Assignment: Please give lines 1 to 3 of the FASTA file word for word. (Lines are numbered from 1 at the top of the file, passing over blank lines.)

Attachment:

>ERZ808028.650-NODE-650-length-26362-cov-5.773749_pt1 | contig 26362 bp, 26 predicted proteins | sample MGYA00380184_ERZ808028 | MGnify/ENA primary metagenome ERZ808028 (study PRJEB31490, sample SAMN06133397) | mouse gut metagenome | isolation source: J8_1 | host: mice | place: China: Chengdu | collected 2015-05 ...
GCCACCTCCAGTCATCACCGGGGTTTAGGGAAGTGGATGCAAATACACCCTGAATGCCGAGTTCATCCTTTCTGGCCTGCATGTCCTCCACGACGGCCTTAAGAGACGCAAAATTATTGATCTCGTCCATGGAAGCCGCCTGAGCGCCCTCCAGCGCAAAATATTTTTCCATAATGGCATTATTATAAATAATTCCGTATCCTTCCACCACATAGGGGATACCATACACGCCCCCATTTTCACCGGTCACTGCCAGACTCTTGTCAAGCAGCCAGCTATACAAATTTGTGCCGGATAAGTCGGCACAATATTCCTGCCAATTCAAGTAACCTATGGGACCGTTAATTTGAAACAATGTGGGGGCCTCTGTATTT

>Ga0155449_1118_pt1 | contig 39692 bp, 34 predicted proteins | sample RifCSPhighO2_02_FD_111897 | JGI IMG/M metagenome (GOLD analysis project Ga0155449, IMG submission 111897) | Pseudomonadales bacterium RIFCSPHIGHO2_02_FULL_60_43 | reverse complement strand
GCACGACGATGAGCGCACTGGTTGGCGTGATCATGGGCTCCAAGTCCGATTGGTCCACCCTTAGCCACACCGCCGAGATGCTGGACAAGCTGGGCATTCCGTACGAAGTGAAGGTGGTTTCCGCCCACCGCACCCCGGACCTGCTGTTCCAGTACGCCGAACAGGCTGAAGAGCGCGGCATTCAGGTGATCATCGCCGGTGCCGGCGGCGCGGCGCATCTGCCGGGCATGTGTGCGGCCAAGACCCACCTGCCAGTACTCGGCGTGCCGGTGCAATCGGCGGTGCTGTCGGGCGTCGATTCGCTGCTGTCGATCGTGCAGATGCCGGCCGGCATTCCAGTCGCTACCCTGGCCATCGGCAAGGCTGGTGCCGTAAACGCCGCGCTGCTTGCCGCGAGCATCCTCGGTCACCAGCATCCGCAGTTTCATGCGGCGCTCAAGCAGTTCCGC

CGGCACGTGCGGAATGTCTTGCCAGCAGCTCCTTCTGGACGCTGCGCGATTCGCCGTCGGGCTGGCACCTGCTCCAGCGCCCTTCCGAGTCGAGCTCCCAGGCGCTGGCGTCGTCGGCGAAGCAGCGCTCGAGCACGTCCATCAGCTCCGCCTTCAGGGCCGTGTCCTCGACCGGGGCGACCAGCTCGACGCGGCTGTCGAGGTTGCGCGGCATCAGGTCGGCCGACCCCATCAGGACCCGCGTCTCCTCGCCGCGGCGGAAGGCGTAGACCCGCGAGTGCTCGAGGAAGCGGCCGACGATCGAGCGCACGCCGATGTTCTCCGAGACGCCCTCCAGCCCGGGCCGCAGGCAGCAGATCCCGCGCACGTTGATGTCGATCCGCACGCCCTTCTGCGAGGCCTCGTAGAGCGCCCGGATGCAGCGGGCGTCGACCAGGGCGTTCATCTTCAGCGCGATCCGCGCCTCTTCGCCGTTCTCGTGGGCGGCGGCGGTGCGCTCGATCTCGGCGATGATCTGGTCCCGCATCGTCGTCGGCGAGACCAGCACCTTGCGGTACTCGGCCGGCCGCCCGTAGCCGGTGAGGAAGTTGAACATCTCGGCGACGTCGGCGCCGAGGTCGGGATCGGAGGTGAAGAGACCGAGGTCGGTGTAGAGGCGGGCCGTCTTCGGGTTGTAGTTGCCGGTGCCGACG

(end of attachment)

>ERZ808028.650-NODE-650-length-26362-cov-5.773749_pt1 | contig 26362 bp, 26 predicted proteins | sample MGYA00380184_ERZ808028 | MGnify/ENA primary metagenome ERZ808028 (study PRJEB31490, sample SAMN06133397) | mouse gut metagenome | isolation source: J8_1 | host: mice | place: China: Chengdu | collected 2015-05 ...
GCCACCTCCAGTCATCACCGGGGTTTAGGGAAGTGGATGCAAATACACCCTGAATGCCGAGTTCATCCTTTCTGGCCTGCATGTCCTCCACGACGGCCTTAAGAGACGCAAAATTATTGATCTCGTCCATGGAAGCCGCCTGAGCGCCCTCCAGCGCAAAATATTTTTCCATAATGGCATTATTATAAATAATTCCGTATCCTTCCACCACATAGGGGATACCATACACGCCCCCATTTTCACCGGTCACTGCCAGACTCTTGTCAAGCAGCCAGCTATACAAATTTGTGCCGGATAAGTCGGCACAATATTCCTGCCAATTCAAGTAACCTATGGGACCGTTAATTTGAAACAATGTGGGGGCCTCTGTATTT

>Ga0155449_1118_pt1 | contig 39692 bp, 34 predicted proteins | sample RifCSPhighO2_02_FD_111897 | JGI IMG/M metagenome (GOLD analysis project Ga0155449, IMG submission 111897) | Pseudomonadales bacterium RIFCSPHIGHO2_02_FULL_60_43 | reverse complement strand